Institute for Public Opinion Research suggests that only 38% of Czechs
are in favor of their country joining NATO, Czech media reported on 4
December. Some 35% were opposed, while 27% were undecided. A further 33%
saw NATO membership as a security guarantee, while 40% considered the
main disadvantage to be the expected higher costs for the Czech army.
Czech politicians disagree over whether there should be a national
referendum on NATO membership. The three coalition parties are all
against such a referendum, while the opposition Social Democrats support
joining NATO but insist on a plebiscite. Two minor opposition parties,
the Communists and the extreme-right Republicans, strongly oppose NATO
membership. -- Jiri Pehe

SUDETEN GERMANS CRITICIZE CZECH-GERMAN DECLARATION. Franz Neubauer,
chairman of the Sudeten German community, told German Radio on 4
December that he was disappointed with the Bonn government's behavior in
negotiating a joint Czech-German declaration. The declaration is
designed to deal with past mutual grievances, including the expulsion of
some 3 million Sudeten Germans from Czechoslovakia after World War II.
German Chancellor Helmut Kohl and Foreign Minister Klaus Kinkel are to
meet today with representatives of Sudeten Germans. "The [Bonn]
coalition didn't think it necessary to inform the Sudeten Germans of the
exact wording [of the declaration]," Neubauer said. "It makes little
sense to discuss the wishes of the expellees if everything is already
fixed. The decisions are once again being taken over the heads of those
concerned." -- Jiri Pehe

SLOVAK DISSIDENT DEPUTY STRIPPED OF MANDATE. The parliament on 4
December voted to remove the mandate of deputy Frantisek Gaulieder, who
quit the ruling Movement for a Democratic Slovakia (HZDS) last month,
Slovak media reported. Gaulieder, a founding member of the HZDS, had
accused the party of failing to keep its pre-election promises and of
passing unconstitutional legislation. Opposition Christian Democratic
Movement Chairman Jan Carnogursky warned that "Slovakia is reaching the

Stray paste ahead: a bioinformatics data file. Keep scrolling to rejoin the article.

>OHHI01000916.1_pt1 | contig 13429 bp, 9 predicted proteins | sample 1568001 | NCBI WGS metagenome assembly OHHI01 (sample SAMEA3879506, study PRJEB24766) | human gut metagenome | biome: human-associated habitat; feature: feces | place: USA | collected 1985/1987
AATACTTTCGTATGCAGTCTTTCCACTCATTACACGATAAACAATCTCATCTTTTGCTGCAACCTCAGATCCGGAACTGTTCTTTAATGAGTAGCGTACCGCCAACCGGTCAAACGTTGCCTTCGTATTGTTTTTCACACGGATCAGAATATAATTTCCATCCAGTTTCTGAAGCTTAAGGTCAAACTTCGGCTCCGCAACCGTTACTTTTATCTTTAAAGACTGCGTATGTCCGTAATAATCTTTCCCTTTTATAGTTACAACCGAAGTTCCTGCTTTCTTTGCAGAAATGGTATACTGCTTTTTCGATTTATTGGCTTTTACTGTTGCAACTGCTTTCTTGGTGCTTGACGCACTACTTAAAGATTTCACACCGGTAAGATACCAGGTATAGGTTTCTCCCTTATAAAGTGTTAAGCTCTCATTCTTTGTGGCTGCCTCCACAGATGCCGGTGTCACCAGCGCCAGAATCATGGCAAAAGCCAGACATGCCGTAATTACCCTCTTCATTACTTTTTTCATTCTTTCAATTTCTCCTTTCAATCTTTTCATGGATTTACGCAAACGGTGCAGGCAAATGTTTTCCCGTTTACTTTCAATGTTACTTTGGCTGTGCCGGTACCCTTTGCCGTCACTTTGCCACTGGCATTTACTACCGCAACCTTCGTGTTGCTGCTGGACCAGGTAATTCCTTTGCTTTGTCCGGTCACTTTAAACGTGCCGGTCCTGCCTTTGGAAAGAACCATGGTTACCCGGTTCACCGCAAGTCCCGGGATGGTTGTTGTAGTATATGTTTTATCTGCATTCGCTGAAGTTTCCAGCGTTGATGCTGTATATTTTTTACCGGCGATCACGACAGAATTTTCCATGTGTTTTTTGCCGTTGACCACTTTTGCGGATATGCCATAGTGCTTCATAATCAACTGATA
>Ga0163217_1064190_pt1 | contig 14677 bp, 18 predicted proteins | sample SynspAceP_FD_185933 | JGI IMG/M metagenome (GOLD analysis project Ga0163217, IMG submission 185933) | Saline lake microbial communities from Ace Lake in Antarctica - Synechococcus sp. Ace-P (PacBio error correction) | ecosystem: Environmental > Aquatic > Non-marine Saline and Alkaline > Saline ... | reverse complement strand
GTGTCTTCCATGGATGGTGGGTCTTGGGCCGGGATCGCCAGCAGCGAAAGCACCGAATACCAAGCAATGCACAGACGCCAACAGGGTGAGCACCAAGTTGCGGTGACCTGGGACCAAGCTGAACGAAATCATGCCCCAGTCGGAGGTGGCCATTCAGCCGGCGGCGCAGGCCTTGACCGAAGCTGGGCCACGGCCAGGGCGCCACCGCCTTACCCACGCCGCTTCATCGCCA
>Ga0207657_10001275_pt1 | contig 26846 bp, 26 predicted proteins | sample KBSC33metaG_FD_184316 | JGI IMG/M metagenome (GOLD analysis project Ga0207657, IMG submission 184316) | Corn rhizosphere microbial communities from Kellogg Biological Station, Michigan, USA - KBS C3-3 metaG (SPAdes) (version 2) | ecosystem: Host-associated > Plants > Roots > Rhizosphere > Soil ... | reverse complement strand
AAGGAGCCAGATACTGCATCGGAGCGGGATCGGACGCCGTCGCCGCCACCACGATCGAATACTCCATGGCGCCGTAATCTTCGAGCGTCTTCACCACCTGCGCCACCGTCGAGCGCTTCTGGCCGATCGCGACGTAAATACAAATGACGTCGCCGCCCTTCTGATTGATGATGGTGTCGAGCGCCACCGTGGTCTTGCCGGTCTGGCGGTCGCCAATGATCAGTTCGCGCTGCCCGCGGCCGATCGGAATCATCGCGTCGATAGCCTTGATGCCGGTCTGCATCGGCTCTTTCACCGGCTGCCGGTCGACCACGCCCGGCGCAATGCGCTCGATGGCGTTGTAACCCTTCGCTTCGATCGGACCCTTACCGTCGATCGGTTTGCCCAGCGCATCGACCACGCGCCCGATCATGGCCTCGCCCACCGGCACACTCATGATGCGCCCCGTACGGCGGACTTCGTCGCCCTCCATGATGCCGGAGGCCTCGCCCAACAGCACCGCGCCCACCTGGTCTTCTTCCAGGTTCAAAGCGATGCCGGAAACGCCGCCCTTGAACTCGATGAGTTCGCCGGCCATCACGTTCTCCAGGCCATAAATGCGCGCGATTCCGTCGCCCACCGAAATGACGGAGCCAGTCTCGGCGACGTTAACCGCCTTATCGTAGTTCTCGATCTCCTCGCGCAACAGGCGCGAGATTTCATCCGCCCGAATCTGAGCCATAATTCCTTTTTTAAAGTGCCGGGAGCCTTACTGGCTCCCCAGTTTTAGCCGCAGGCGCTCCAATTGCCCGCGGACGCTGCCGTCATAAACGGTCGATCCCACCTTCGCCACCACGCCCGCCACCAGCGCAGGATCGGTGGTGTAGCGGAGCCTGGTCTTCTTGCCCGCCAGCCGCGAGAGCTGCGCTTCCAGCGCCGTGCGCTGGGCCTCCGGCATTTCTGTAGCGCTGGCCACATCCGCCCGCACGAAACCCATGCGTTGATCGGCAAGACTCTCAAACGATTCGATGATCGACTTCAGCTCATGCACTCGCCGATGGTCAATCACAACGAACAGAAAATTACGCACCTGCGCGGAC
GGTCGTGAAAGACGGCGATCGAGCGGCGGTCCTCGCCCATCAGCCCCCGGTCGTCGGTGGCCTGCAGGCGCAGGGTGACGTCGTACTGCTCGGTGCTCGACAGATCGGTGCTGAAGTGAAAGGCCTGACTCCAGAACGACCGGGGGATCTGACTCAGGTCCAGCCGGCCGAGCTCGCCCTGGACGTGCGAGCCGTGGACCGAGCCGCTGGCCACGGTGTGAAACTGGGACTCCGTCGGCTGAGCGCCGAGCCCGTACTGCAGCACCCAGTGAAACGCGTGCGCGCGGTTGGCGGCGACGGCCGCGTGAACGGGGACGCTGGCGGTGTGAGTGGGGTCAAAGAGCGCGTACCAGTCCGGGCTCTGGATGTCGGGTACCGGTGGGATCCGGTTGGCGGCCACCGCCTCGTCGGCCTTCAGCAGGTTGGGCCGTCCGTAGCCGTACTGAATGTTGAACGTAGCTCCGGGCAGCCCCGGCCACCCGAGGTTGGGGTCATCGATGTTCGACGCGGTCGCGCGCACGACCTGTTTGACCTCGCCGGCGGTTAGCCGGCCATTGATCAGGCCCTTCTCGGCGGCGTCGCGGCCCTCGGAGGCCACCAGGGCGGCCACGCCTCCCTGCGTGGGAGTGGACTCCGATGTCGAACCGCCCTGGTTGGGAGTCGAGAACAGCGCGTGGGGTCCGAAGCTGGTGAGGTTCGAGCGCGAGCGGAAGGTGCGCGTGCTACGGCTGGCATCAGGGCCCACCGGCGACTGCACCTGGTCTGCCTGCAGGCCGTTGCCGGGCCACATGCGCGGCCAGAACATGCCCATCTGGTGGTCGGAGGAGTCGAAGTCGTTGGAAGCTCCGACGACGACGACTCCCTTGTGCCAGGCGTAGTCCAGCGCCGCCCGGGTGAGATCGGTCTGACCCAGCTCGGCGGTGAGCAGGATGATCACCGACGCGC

level of Belarus and Serbia." He added that the move sets "a dangerous
precedent" that will negatively influence Slovakia's ties with the West.
The vote took place after parliamentary chairman Ivan Gasparovic had
received a letter in which Gaulieder allegedly said he wanted to give up
his mandate. Gaulieder claims that the letter was forged and insists
that he did not write it. He has promised to take the case to court and
to international institutions. -- Sharon Fisher

SLOVAK PRIVATE TV CHALKS UP SUCCESS. The Slovak private TV station
Markiza has strengthened its influence and position on the media market,
TASR reported on 5 December. Markiza began broadcasting three months ago
and was able to secure a large number of viewers immediately. According
to data released by the VISIO TV institute, Markiza's viewership exceeds
40% of the total population. Only 21.2% of viewers reportedly watch the
state-run Slovak TV 1. In those areas where it broadcasts, Markiza has
48.3% viewership, while Slovak TV 1 has only 16.8%. Czech TV Nova also
has a large share of Slovak viewers. -- Anna Siskova

DEATH THREATS ACCOMPANY INVESTIGATION INTO HUNGARIAN PRIVATIZATION
SCANDAL. Tamas Deutsch, a member of the opposition Young Democrats and
chairman of the parliamentary commission investigating the recent
privatization scandal, said he and his family have received death
threats, Hungarian dailies reported on 5 December. In a related
development, Marta Tocsik--the lawyer at the center of the scandal, who
earlier this year received a record-high consultancy fee under an
illegal contract with the State Privatization Agency--has been sent a
two-page handwritten death threat from the self-proclaimed "Justice-
Delivering Death Brigade." Tocsik's defense attorney has also received
death threats. -- Zsofia Szilagyi

SOUTHEASTERN EUROPE

SERBIAN PROTESTS CONTINUE TO GROW . . . With mass demonstrations in
Belgrade well into their third consecutive week, local media report that
the largest number of people so far took to the streets on 4 December.
Nasa Borba estimates that 150,000 people gathered in the capital city,
while other estimates put the number at more than 200,000. Students held
a peaceful demonstration outside the presidential residence to demand
that the state-run media give coverage to the protest actions. At a mass
rally downtown, student protesters demanded that independent media be
allowed to cover the demonstrations. They distributed pamphlets saying
that "Enough is enough: You have closed [Radios] B-92 and Index,
shameless in your arrogance, but in fact you are afraid that you won't
be able to steal any more or send other peoples' children to war." --
Stan Markotich

...WHILE MILOSEVIC TAKES SOME MEASURES. In what may be a move to appease
the demonstrators, Milosevic has fired the hard-line head of the
Socialist Party of Serbia branch in Nis, state radio and TV reported on
4 December. Beta and Nasa Borba reported that Milosevic intends to sack
other officials, including the Serbian Information Minister Aleksandar
Tijanic, following the closure of independent Radio B 92. According to
some reports, Tijanic has already resigned. There are also reports that
the government has closed down another independent radio station--BOOM
93, based in Milosevic's hometown of Pozarevac. Meanwhile, CNN on 4
December reported that police are arresting  protesters, at least in
Belgrade, and sentencing them to 25 days in prison. Finally, 90 Serbian
justices are formally protesting the nullification of the results of 17